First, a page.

Here are our top 10 questions to ask a printing company when you're finalising a printed project.
01. What are my choices?
Ask your printer which print process is best for you. Quantities will often determine whether the job should be digital or litho, so find out how it will be printed. Work with the printer to find the best option for your budget.
02. What's the creep and bleed?
If you're printing a brochure or book, you should always check if you need to allow for creep. This can take a long time to adjust for pre-designed work. Bleed should always be checked whatever the job: 3mm is a standard safety net.
03. What about paper stock?
You might know what you want already, but if you give your printer an idea of the finish you're after, they will be able to advise on stocks, how the ink handles on them, the most cost-effective and environmentally friendly options.
04. Should I mark it up?
I like to mark up my artwork with the specs and the colours printed, and any guides, just so everyone knows what's going on. Set the guides up in a single spot colour and call it 'GUIDES ONLY - DO NOT PRINT'.
05. And what size?
If you can be flexible, it's always worth speaking about the size you want your piece to be. Quite often a difference of a few millimetres can mean you can plan up more pages per sheet and have a much more economical print. This might leave you with extra budget to get that metallic.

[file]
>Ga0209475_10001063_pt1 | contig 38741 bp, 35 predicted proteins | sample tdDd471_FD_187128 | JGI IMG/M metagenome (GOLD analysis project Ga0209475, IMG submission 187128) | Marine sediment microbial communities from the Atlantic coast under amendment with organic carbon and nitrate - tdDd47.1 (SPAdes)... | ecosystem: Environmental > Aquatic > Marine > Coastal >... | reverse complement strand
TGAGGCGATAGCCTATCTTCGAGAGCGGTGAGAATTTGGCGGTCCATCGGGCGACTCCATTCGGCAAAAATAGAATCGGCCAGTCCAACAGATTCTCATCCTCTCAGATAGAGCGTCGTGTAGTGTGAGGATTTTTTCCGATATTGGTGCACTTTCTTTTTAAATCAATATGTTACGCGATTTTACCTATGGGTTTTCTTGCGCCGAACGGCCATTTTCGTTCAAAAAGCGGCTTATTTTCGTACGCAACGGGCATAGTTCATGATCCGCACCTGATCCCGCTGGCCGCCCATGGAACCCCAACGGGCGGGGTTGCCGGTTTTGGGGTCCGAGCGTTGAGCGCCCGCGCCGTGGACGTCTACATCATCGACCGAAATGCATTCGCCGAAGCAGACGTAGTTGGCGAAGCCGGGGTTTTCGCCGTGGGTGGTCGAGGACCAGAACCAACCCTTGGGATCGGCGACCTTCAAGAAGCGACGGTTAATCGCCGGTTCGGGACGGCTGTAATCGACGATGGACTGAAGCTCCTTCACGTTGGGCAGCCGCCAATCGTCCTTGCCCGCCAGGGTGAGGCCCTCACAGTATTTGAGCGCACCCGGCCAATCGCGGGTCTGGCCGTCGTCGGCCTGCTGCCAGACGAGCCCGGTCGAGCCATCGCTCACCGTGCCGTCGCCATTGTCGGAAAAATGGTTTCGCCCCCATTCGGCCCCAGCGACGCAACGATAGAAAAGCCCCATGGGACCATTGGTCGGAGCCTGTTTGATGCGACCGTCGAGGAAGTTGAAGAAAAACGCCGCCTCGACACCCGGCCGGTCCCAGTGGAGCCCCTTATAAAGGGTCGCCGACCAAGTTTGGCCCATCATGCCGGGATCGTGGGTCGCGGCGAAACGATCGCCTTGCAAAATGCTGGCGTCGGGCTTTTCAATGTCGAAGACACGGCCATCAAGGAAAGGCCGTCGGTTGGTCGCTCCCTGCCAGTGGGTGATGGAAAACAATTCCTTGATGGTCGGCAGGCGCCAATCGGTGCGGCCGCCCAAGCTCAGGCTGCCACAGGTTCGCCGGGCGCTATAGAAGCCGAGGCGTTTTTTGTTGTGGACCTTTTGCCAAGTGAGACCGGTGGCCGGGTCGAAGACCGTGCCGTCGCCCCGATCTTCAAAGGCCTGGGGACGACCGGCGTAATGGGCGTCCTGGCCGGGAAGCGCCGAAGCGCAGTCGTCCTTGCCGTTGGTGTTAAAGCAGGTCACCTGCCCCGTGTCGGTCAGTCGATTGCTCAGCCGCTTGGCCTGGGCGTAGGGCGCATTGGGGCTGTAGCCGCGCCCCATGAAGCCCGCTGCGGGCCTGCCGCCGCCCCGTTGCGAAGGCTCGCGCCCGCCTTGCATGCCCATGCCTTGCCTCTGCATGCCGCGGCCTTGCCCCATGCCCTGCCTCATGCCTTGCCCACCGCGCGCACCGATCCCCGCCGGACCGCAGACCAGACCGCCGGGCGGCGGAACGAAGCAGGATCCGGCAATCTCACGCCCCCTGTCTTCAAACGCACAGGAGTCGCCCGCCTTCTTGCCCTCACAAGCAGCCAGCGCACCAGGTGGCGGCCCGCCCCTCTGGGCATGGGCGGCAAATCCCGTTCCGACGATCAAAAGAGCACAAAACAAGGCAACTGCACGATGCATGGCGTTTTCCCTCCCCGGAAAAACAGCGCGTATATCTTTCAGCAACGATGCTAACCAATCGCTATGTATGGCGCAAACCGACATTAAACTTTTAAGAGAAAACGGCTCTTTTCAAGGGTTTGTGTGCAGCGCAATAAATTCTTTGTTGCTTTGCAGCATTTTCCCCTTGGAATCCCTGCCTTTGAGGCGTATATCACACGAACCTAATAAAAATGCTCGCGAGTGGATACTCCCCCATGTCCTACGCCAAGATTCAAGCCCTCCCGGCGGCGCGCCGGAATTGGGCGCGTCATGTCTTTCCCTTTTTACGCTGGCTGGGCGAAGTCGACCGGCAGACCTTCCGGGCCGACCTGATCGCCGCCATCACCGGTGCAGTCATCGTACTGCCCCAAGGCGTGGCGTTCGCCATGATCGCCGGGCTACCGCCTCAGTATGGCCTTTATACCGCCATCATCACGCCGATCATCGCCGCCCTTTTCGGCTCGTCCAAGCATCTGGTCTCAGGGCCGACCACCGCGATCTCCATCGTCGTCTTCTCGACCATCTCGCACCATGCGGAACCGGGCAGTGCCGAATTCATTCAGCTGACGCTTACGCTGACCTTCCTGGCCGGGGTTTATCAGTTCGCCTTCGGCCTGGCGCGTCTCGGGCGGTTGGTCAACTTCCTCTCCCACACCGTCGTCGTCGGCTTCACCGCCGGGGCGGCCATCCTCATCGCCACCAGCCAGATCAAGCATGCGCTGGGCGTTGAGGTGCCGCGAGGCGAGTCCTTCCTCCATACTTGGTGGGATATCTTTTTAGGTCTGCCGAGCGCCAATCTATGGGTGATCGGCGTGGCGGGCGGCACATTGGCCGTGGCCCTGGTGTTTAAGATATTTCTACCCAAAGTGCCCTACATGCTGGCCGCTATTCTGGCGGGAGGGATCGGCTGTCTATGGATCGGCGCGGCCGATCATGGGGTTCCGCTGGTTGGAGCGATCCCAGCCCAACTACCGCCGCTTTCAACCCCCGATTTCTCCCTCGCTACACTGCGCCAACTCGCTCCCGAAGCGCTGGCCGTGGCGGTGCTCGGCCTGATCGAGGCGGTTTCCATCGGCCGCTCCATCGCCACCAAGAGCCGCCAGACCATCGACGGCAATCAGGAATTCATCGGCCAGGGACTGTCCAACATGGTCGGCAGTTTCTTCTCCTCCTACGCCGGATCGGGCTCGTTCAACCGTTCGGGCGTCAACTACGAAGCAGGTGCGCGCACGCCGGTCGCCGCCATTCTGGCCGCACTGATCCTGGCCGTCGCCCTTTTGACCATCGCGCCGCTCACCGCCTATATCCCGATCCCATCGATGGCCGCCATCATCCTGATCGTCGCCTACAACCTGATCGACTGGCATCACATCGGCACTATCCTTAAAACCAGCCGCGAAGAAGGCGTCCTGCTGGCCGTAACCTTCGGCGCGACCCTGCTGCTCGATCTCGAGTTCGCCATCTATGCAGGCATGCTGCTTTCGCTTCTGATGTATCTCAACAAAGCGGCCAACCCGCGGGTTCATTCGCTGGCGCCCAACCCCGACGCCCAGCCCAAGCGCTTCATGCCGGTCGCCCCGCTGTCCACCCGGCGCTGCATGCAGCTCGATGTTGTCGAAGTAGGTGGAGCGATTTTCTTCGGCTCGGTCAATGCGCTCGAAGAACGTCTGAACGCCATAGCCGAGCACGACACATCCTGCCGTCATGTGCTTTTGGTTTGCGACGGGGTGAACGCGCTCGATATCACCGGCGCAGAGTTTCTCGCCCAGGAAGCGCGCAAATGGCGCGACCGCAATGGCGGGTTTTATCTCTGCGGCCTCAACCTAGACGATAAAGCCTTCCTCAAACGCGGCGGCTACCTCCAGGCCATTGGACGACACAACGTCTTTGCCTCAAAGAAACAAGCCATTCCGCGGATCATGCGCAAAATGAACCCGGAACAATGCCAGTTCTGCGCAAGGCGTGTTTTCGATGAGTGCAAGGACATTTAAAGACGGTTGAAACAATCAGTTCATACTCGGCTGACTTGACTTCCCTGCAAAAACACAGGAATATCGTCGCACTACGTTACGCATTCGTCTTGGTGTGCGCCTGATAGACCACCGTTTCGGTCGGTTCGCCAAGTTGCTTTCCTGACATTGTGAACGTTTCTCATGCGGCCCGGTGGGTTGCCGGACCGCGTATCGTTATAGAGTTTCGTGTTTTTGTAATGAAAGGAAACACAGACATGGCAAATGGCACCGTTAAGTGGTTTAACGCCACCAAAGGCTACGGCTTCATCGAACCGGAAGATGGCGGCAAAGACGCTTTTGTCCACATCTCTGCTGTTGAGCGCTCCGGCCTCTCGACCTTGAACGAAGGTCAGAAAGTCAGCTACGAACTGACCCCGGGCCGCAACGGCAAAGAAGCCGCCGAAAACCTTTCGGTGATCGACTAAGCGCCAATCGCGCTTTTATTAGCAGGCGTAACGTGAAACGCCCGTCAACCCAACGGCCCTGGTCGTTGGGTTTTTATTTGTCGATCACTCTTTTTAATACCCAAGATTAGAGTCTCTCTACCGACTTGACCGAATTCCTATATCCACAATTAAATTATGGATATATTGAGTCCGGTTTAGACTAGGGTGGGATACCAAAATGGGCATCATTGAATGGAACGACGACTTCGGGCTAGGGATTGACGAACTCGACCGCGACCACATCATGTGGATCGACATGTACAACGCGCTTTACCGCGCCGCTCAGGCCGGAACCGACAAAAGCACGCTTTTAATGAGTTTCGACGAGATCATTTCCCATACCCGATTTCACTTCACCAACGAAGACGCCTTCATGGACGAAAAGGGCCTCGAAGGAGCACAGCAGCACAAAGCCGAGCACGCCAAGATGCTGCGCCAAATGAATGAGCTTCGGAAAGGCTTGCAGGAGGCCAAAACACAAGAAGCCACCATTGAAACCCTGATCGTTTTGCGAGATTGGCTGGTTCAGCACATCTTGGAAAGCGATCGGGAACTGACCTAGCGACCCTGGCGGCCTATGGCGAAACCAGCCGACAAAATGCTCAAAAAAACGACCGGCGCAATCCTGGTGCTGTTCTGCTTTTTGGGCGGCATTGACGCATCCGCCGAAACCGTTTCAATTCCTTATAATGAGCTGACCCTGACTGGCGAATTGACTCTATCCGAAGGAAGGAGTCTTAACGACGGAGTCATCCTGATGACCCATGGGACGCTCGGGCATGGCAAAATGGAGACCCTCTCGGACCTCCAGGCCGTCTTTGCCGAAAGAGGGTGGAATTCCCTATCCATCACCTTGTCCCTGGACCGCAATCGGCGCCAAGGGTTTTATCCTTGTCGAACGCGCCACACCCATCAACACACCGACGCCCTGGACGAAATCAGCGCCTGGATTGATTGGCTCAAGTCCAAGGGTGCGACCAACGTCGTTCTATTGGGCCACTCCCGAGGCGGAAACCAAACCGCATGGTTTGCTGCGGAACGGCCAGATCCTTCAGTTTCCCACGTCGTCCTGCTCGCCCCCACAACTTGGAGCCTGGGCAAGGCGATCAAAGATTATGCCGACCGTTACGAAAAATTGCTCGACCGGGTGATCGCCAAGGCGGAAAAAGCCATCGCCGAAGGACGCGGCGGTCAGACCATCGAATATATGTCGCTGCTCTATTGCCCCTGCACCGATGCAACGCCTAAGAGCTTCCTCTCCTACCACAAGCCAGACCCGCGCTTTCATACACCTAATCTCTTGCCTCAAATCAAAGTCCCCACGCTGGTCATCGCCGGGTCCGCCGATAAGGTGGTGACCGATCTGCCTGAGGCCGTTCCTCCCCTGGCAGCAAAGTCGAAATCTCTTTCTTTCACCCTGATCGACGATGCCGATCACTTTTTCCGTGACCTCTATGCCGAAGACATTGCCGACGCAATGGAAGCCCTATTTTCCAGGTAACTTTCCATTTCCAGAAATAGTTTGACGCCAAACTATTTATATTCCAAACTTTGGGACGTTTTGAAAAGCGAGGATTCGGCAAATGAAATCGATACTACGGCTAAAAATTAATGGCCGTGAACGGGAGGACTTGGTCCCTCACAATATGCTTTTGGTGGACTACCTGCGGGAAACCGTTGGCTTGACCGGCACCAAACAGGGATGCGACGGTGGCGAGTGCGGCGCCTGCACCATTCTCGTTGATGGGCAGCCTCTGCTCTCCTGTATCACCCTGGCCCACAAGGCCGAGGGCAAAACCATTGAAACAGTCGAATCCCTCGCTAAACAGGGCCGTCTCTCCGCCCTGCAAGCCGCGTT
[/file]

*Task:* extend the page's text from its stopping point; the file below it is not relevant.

06. What are your supply requirements?
Find out if there are any specific colour profiles you should be working to and make sure nothing is set to overprint unless it's meant to be. It's worth checking whether the printer wants the fonts outlined or packaged up and sent with the artwork, as well.
07. Can I use folds or unusual formats?
Your printer will also be able to advise on any unusual folds or die-cuts. Different printers might want artwork adjusted to allow for folding, so go through how you want your final piece to look and they will figure out how to do it.
08. Can I see a proof?
Crazy things can happen when work goes to print, so even if it's just a PDF proof, make sure you see something. Ideally your printer would invite you to check the material as it's being printed - a practice known as to 'press-pass' or 'pass on press'. But with more time and budget restrictions, this happens less and less.
09. How fast can you do it?
Find out from your client when they need the finished items and where they want them delivered. Your printer will then be able to work backwards from that time and give you a deadline for the artwork. It's always best to do this sooner rather than later in a project.
10. Can I call you at any time?
Check in with your printer on a regular basis. If there is a problem your printer should get in touch, but it's always good to call up and hear that everything is running nicely and delivery will be on time. If you're aware of everything at every stage, it can't go wrong.
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